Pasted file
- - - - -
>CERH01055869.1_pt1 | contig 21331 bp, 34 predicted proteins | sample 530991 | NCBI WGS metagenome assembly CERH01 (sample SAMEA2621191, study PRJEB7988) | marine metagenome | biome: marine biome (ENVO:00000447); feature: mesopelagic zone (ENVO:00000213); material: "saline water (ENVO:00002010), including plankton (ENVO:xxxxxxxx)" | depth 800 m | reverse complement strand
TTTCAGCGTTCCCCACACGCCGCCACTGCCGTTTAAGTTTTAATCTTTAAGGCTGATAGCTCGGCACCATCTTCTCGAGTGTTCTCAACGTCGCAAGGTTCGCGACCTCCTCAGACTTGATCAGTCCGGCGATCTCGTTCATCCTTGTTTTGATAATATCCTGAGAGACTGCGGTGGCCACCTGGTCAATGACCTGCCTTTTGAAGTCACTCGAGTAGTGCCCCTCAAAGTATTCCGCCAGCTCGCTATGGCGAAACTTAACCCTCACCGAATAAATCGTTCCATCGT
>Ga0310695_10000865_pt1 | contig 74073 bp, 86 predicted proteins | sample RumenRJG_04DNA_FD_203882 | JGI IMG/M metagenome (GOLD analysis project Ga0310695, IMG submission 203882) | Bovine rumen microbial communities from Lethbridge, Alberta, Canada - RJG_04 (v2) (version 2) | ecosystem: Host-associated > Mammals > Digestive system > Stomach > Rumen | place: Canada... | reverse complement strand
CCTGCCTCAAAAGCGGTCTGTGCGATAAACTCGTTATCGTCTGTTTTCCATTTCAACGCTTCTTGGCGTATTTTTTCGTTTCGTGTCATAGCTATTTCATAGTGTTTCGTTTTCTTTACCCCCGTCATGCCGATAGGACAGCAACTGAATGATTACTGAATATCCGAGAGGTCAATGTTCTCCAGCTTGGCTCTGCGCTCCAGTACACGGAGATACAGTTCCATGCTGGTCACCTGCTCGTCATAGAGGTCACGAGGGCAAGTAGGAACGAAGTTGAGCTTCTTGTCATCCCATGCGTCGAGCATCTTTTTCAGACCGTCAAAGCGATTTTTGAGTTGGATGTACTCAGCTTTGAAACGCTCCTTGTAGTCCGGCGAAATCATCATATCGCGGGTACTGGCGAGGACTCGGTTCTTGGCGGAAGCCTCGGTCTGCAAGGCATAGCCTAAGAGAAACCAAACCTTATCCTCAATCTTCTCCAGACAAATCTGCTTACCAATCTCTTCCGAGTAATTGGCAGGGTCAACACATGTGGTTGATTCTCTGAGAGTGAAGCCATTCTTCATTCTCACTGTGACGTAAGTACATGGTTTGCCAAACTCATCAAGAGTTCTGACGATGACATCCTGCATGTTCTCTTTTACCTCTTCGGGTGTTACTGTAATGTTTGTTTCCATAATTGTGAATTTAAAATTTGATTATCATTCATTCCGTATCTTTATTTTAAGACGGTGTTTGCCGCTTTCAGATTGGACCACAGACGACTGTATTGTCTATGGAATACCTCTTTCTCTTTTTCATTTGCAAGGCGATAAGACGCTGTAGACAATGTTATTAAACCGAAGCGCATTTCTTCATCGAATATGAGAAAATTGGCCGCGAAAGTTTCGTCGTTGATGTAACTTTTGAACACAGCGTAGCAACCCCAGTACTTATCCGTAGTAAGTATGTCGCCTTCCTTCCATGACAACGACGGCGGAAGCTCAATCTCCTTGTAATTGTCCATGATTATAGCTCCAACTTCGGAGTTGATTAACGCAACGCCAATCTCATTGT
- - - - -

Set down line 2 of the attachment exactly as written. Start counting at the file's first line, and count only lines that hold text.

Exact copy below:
TTTCAGCGTTCCCCACACGCCGCCACTGCCGTTTAAGTTTTAATCTTTAAGGCTGATAGCTCGGCACCATCTTCTCGAGTGTTCTCAACGTCGCAAGGTTCGCGACCTCCTCAGACTTGATCAGTCCGGCGATCTCGTTCATCCTTGTTTTGATAATATCCTGAGAGACTGCGGTGGCCACCTGGTCAATGACCTGCCTTTTGAAGTCACTCGAGTAGTGCCCCTCAAAGTATTCCGCCAGCTCGCTATGGCGAAACTTAACCCTCACCGAATAAATCGTTCCATCGT